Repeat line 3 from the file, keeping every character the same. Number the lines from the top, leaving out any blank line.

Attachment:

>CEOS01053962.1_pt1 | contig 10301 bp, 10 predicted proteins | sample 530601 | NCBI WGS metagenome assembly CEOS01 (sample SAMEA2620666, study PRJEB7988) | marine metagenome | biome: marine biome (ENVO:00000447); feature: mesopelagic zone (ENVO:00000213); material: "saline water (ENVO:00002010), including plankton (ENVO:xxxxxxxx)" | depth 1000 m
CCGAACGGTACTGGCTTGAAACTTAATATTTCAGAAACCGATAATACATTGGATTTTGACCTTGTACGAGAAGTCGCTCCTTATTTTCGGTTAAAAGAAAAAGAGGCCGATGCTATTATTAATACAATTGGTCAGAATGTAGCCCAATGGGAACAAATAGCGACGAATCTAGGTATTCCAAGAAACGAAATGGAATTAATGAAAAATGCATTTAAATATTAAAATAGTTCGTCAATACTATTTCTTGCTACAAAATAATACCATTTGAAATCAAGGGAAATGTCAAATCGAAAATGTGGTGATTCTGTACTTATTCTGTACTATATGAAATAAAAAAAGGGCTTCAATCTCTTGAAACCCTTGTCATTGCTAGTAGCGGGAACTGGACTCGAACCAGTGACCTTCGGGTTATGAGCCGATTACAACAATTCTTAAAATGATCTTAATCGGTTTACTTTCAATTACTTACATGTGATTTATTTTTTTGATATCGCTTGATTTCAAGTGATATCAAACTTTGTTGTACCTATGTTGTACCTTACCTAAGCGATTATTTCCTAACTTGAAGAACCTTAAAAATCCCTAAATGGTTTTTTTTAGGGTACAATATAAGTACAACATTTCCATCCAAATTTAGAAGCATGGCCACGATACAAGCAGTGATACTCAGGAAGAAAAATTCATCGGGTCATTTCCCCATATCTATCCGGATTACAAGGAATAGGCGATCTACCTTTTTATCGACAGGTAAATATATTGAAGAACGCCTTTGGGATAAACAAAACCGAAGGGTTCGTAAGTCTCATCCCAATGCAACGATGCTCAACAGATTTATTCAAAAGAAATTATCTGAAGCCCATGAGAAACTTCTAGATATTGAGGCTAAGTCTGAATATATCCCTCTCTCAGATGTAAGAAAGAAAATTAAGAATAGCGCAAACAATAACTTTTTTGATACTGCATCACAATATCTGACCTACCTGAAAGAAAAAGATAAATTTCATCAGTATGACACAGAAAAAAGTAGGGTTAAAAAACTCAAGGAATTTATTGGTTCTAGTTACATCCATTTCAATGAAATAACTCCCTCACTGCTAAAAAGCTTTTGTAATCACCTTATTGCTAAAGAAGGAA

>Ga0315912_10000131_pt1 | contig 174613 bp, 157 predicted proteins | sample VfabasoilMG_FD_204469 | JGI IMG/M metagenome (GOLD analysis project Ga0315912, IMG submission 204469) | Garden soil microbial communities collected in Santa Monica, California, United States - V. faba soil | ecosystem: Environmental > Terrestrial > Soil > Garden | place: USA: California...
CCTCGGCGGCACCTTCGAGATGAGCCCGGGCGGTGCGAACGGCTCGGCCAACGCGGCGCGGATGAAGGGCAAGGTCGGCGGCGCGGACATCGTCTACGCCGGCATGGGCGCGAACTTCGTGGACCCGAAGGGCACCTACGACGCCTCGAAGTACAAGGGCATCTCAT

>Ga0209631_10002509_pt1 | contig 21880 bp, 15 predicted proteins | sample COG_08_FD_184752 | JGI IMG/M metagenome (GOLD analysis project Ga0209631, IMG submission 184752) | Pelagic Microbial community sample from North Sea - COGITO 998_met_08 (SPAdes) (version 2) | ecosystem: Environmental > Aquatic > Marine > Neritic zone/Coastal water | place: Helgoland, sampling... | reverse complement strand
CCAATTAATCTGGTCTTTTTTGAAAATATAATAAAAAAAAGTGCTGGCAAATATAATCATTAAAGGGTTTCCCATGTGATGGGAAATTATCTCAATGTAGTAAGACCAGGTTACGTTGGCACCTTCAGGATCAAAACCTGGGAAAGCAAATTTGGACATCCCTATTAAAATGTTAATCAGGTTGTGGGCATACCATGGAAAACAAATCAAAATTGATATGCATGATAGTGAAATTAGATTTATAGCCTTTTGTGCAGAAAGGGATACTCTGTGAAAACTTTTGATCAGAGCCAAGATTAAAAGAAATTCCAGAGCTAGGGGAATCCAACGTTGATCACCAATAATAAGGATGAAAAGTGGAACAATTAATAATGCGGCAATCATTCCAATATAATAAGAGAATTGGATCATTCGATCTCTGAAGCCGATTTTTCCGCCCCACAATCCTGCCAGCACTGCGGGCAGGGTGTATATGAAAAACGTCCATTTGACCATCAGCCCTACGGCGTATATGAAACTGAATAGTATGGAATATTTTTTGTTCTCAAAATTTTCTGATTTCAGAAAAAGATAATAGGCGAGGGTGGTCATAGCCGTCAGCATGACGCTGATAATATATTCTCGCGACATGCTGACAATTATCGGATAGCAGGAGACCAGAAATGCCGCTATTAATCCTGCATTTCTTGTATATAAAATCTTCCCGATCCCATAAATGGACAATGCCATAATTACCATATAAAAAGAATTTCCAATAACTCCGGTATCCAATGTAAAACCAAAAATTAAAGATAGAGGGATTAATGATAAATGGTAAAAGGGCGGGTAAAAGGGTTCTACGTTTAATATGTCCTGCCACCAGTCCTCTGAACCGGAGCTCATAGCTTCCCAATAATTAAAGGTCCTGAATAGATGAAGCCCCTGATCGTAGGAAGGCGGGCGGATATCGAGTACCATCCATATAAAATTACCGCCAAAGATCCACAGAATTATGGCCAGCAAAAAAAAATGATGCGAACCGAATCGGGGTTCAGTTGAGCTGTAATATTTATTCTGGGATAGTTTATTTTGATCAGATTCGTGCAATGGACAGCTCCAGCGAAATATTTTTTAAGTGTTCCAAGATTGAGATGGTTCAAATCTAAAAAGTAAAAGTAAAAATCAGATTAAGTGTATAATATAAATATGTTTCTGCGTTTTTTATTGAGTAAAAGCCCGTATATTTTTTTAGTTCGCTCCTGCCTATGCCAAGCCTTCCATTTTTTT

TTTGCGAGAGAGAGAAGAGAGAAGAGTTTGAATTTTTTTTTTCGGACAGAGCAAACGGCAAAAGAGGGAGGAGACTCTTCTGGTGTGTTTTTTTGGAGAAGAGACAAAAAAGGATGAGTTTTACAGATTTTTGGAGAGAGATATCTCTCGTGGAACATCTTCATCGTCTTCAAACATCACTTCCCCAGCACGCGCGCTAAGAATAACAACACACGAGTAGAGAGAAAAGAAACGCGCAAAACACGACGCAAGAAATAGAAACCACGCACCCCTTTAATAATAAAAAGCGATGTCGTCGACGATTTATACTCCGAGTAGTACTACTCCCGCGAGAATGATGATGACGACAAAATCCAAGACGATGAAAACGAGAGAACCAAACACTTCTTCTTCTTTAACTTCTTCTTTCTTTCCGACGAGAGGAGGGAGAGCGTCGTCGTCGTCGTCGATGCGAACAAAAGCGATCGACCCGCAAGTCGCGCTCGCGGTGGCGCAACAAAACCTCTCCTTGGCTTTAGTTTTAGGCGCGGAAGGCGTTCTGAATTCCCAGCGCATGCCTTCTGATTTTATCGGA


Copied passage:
>Ga0315912_10000131_pt1 | contig 174613 bp, 157 predicted proteins | sample VfabasoilMG_FD_204469 | JGI IMG/M metagenome (GOLD analysis project Ga0315912, IMG submission 204469) | Garden soil microbial communities collected in Santa Monica, California, United States - V. faba soil | ecosystem: Environmental > Terrestrial > Soil > Garden | place: USA: California...